A submarine is not the greatest place for a book worm.
"When you think about a submarine or a ship in the Pacific, they don’t have access to Wi-Fi and they’re not allowed to have cameras because of security reasons," Ralph Lazaro, vice president of digital products for Findaway World, told NBC News
That means Kindles and iPads are strictly forbidden. To solve that problem, Findaway World created the Navy eReader Device (NeRD). The e-reader is like a little, self-contained library. Each one is packed with 300 books, including bestselling thrillers, classics and even some fantasy favorites like George R.R. Martin's "Song of Fire and Ice" series, perfect for long missions into Blackwater Bay.
It’s not quite the 108,000 titles available to other sailors in the Navy General Library Program, but it should keep even the most voracious reader occupied during a long stint at sea.
Around 60 or 70 vessels will get the e-readers, with plans to get them placed on every Navy ship and submarine "very soon," according to the company. Each vessel will get between five to 10 of the devices.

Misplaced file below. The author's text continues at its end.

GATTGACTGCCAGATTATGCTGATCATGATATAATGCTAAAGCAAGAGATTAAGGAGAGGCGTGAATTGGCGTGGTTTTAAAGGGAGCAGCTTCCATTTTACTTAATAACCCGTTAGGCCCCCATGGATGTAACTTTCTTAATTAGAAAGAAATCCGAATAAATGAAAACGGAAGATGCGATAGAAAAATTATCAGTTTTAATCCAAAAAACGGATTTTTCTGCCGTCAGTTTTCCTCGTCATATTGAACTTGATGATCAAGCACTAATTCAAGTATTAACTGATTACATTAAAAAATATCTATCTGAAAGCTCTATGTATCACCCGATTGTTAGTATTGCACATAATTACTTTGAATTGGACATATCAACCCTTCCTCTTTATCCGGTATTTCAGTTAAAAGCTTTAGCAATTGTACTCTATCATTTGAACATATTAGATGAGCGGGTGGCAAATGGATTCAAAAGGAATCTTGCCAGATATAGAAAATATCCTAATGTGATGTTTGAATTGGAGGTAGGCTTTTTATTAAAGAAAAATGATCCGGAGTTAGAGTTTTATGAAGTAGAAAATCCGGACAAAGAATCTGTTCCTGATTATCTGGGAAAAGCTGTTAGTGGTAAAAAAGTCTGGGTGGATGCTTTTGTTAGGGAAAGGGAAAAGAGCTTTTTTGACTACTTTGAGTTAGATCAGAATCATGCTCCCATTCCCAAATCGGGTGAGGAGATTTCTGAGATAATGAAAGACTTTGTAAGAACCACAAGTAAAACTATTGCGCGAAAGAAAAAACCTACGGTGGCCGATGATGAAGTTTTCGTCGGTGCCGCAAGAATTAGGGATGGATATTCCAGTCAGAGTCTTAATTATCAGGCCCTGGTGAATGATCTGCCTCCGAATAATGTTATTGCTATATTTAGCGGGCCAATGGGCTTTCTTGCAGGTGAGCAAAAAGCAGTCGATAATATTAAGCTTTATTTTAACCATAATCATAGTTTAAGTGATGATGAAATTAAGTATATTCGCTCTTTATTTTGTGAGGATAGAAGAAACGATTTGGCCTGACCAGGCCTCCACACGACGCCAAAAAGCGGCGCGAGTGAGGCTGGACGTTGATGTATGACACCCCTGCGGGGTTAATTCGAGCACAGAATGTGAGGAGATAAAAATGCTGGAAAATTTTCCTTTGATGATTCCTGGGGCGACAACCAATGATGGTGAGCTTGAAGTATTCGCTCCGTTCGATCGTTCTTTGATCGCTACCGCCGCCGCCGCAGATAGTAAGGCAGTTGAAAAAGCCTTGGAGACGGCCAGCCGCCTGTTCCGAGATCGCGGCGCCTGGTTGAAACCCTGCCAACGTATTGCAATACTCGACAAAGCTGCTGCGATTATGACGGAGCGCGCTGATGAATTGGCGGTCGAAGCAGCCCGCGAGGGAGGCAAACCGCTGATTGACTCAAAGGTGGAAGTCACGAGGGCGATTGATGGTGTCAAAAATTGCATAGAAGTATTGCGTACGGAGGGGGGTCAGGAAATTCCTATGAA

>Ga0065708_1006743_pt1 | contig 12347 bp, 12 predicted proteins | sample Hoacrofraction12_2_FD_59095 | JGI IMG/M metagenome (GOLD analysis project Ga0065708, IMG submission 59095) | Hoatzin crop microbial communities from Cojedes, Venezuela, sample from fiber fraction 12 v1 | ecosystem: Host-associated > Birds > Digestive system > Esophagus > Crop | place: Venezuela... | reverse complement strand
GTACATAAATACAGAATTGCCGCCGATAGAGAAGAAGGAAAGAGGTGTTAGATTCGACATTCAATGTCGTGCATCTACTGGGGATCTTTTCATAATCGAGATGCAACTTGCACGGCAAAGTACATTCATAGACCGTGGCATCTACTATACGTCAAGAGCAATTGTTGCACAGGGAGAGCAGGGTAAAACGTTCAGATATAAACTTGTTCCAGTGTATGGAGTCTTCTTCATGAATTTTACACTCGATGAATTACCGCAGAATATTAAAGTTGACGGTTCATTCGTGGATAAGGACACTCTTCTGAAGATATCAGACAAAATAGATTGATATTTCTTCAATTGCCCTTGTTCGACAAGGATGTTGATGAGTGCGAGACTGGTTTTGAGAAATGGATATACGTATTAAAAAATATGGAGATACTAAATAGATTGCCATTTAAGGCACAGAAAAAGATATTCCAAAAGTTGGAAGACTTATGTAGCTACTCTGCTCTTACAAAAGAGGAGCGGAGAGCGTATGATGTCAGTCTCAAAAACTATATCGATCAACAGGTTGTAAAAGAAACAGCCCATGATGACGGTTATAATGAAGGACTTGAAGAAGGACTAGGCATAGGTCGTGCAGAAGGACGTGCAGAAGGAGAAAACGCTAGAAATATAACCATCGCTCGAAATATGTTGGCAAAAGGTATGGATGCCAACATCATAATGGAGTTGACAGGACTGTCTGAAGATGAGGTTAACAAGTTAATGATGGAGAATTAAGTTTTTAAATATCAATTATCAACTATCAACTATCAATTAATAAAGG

Once a sailor gets a NeRD, that is it — books can’t be added or removed from the device. In fact, in the name of security, it has no wireless capabilities, ports or removable storage.
"From a technology perspective, it’s almost a step backwards, because consumers today are all about Wi-Fi and connectivity," Lazaro said.
The Navy, obviously, has different priorities. Besides security concerns, submarines and ships have limited space. In the past, Lazaro said, vessels committed a locker to paperbacks.
"You can imagine in a small locker, how many physical books you could fit in them," he said. "In that same locker we can put a stack of these e-readers loaded with 300 pieces of content. It's a dramatic difference."
First published May 7 2014, 7:20 AM